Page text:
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  • 1.
    Brors, Gunhild
    et al.
    St Olavs Univ Hosp, Norway;Nord Trondelag Hosp Trust, Norway.
    Pettersen, Trond Roed
    Haukeland Hosp, Norway.
    Hansen, Tina B.
    Zealand Univ Hosp, Denmark;Univ Southern Denmark, Denmark.
    Fridlund, Bengt
    Linnaeus University, Faculty of Health and Life Sciences, Department of Health and Caring Sciences. Haukeland Hosp, Norway.
    Holvold, Linn Benjaminsen
    Trondelag Hosp Trust, Norway.
    Lund, Hans
    Western Norway Univ Appl Sci, Norway.
    Norekval, Tone M.
    Haukeland Hosp, Norway;Western Norway Univ Appl Sci, Norway;Univ Bergen, Norway.
    Modes of e-Health delivery in secondary prevention programmes for patients with coronary artery disease: a systematic review2019In: BMC Health Services Research, ISSN 1472-6963, E-ISSN 1472-6963, Vol. 19, p. 1-24, article id 364Article, review/survey (Refereed)
    Abstract [en]

    BackgroundElectronic health (e-Health) interventions are emerging as an effective alternative model for improving secondary prevention of coronary artery disease (CAD). The aim of this study was to describe the effectiveness of different modes of delivery and components in e-Health secondary prevention programmes on adherence to treatment, modifiable CAD risk factors and psychosocial outcomes for patients with CAD.MethodA systematic review was carried out based on articles found in MEDLINE, CINAHL, and Embase. Studies evaluating secondary prevention e-Health programmes provided through mobile-Health (m-Health), web-based technology or a combination of m-Health and web-based technology were eligible. The main outcomes measured were adherence to treatment, modifiable CAD risk factors and psychosocial outcomes. The quality appraisal of the studies included was conducted using the Joanna Briggs Institute critical appraisal tool for RCT. The results were synthesised narratively.ResultA total of 4834 titles were identified and 1350 were screened for eligibility. After reviewing 123 articles in full, 24 RCTs including 3654 participants with CAD were included. Eight studies delivered secondary prevention programmes through m-Health, nine through web-based technology, and seven studies used a combination of m-Health and web-based technology. The majority of studies employed two or three secondary prevention components, of which health education was employed in 21 studies. The m-Health programmes reported positive effects on adherence to medication. Most studies evaluating web-based technology programmes alone or in combination with m-Health also utilised traditional CR, and reported improved modifiable CAD risk factors. The quality appraisal showed a moderate methodological quality of the studies.ConclusionEvidence exists that supports the use of e-Health interventions for improving secondary prevention of CAD. However, a comparison across studies highlighted a wide variability of components and outcomes within the different modes of delivery. High quality trials are needed to define the most efficient mode of delivery and components capable of addressing a favourable outcome for patients.Trial registrationNot applicable.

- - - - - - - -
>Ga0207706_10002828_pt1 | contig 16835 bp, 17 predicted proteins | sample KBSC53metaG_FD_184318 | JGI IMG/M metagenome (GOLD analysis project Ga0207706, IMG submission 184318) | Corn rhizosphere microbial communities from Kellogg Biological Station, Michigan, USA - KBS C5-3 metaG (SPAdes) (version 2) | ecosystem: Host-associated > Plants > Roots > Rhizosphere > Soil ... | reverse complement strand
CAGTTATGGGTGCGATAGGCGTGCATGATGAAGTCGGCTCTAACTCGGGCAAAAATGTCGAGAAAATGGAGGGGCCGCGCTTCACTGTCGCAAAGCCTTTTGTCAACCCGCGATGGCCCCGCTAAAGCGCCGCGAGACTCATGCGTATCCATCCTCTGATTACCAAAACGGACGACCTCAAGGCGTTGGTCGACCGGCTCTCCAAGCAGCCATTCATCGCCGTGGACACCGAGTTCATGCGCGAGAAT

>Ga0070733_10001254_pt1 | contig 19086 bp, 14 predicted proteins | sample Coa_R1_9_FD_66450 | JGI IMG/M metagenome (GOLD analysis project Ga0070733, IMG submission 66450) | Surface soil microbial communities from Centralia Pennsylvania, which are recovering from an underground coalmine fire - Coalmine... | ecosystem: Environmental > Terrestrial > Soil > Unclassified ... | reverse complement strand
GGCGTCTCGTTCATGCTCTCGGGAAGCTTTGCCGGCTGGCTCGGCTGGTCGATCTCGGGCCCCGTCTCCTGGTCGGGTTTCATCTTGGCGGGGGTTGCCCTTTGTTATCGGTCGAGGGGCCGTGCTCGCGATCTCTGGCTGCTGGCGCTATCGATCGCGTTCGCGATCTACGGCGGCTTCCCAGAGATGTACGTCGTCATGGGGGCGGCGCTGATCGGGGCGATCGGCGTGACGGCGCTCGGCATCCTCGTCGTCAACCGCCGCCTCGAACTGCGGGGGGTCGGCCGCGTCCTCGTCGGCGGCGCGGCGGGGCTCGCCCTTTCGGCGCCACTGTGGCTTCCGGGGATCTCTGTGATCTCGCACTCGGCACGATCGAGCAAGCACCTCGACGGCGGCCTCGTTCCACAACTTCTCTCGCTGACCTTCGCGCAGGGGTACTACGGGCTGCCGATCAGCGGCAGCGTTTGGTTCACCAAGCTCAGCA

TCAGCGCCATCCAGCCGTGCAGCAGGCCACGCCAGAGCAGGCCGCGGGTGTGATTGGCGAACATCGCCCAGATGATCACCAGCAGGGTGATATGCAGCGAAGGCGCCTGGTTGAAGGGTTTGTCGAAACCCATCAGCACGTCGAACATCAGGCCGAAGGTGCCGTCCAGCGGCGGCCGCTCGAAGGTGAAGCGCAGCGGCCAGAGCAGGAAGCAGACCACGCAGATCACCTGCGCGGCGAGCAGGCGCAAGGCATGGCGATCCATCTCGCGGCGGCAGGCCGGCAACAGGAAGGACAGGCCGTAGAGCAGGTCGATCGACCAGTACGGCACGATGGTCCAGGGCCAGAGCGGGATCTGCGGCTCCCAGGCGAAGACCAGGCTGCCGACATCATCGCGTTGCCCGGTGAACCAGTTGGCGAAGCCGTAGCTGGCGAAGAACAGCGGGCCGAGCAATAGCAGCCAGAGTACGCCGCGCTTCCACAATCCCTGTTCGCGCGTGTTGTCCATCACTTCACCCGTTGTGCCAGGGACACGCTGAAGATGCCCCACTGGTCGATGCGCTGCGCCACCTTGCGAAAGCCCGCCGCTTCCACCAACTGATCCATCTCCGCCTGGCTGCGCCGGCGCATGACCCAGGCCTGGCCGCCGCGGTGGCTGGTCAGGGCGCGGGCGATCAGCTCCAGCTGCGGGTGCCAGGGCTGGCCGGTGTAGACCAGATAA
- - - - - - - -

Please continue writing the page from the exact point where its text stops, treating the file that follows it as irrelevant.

• 2.
    Burström, Lena
    et al.